Then, there is the problem of what we do to each other. In Britain there is a reported surge of citizens snitching on each other, self-righteously calling the police to turn in neighbors who exercise outside more than once a day. Tabloid newspapers print large photographs of everyday people shopping and ask their readers if they think the action depicted was really necessary. Police in Darbyshire used a drone to film hikers taking legal exercise (even this phrase is sinister), then publicized the video on social media and encouraged a spasm of public outrage at those not sheltering in place. The same police also poured black dye into a lagoon to deter hikers who might take selfies in it. Now, even pollution is necessary for public health and safety.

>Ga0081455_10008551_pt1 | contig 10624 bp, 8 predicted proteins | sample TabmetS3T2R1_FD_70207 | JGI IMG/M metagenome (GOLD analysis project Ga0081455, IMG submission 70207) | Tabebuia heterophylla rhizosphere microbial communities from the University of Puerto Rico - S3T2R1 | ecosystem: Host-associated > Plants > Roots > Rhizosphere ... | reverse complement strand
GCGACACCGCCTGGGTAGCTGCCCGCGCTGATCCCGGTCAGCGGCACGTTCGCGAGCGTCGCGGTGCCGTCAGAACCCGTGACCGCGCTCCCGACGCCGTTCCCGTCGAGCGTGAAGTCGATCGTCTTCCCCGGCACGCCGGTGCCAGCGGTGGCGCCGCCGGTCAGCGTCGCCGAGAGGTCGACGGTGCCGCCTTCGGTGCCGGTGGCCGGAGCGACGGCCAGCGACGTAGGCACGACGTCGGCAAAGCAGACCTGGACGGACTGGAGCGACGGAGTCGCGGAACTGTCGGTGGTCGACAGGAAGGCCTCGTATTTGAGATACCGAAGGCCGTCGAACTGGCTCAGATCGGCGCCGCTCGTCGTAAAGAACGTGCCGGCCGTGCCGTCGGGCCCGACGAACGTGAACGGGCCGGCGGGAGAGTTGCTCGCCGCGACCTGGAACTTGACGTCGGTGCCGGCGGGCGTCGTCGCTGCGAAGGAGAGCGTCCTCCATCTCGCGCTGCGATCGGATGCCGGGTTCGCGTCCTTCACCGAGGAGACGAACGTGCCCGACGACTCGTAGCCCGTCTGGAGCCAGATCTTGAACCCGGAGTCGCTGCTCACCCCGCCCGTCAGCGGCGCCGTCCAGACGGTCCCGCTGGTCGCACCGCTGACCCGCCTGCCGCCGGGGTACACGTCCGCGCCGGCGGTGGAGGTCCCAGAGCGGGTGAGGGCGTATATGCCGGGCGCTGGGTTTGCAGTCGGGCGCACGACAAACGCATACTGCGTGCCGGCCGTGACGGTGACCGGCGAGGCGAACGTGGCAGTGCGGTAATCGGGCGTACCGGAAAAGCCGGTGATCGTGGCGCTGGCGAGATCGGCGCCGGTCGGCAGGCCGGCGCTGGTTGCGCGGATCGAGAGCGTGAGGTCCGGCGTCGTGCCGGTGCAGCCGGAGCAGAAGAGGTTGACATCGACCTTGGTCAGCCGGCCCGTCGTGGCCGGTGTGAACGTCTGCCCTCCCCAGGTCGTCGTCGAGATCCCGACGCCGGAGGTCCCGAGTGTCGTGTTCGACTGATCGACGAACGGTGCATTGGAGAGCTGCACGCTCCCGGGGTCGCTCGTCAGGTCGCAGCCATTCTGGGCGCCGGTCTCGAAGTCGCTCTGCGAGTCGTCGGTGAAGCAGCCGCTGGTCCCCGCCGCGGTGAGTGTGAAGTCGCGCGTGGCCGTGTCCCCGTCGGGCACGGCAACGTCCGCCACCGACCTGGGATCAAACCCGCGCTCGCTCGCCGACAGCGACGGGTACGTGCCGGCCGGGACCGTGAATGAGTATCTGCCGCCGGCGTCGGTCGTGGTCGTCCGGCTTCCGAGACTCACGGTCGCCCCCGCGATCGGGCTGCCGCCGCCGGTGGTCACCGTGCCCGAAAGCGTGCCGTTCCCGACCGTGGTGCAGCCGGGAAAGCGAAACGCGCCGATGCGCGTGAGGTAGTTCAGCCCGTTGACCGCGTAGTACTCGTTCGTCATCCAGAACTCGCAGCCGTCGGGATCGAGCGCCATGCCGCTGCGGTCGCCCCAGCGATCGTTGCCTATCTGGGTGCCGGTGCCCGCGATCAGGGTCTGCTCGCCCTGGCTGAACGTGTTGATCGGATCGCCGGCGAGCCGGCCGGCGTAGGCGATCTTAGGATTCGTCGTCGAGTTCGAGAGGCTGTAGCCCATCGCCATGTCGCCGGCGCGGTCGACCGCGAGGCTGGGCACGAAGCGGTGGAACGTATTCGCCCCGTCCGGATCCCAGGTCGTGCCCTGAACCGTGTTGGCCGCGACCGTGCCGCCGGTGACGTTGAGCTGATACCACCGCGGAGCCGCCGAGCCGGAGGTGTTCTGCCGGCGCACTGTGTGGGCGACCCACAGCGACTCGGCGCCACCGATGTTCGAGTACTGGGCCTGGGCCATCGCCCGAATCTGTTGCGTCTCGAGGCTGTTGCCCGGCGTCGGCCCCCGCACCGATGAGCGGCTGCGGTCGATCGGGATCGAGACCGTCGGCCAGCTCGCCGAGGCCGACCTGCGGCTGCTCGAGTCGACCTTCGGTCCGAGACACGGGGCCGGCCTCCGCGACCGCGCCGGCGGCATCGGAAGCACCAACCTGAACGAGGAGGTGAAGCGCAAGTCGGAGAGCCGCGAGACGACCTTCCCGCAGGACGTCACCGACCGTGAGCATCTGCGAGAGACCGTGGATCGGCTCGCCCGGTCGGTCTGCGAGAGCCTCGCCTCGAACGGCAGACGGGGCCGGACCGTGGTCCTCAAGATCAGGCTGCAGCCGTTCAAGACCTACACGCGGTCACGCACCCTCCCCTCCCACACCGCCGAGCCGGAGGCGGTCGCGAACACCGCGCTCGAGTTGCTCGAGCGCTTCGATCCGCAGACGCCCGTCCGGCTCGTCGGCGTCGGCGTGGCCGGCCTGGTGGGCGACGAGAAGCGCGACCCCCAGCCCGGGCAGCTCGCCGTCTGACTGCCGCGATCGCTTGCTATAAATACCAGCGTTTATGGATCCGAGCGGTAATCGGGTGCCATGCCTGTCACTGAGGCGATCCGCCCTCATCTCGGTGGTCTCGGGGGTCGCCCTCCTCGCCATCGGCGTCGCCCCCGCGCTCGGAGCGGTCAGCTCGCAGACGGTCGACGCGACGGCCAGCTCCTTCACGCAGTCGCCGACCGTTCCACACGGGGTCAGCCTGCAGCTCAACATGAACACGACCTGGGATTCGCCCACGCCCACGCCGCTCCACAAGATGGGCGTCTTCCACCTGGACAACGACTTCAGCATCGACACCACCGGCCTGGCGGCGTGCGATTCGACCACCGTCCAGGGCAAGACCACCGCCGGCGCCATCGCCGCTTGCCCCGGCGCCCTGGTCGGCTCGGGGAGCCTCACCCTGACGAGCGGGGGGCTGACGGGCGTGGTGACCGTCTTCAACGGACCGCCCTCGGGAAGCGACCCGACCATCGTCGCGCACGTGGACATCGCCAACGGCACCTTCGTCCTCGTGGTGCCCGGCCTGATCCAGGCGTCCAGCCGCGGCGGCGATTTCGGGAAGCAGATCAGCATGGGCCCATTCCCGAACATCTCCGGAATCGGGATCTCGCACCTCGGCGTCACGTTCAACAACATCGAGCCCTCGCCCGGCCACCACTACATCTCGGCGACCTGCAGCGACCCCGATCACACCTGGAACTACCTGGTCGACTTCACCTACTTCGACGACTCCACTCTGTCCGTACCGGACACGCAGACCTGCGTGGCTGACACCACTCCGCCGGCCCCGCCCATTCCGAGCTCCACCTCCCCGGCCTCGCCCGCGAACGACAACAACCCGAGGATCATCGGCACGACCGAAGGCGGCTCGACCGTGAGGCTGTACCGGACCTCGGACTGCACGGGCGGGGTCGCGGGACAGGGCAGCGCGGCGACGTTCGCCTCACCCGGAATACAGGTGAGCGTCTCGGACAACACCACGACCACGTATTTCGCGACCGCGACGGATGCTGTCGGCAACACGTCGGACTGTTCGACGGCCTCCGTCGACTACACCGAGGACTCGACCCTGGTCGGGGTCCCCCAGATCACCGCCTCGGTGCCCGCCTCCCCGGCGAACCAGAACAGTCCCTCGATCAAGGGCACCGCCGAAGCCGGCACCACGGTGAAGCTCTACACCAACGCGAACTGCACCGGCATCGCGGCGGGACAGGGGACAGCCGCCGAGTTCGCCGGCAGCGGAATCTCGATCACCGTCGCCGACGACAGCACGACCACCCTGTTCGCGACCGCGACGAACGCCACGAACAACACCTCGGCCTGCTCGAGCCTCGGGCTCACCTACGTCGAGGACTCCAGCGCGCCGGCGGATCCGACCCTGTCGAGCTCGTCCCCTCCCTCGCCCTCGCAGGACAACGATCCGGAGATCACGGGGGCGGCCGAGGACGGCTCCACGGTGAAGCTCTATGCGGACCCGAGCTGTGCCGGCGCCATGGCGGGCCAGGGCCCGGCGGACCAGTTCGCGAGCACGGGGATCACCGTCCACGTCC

European countries such as Germany are considering handing out antibody certificates, which would allow one to move about freely if he had provably survived the virus and could demonstrate some immunity. One can see the logic of a measure like this, but it is a logic that vitiates freedom: One’s physical presence in normal life is presumed to be so potentially toxic and dangerous that it is preemptively disallowed. The unintended consequences of this are easy to imagine.
Of course, one doesn’t even need to resort to a slippery-slope argument to see the combined toll these indignities have taken on our fellow Americans. A friend who is a New York policeman is already seeing and dreading more suicides — jumpers particularly — that he knows must be the result of house arrest in a place such as Manhattan.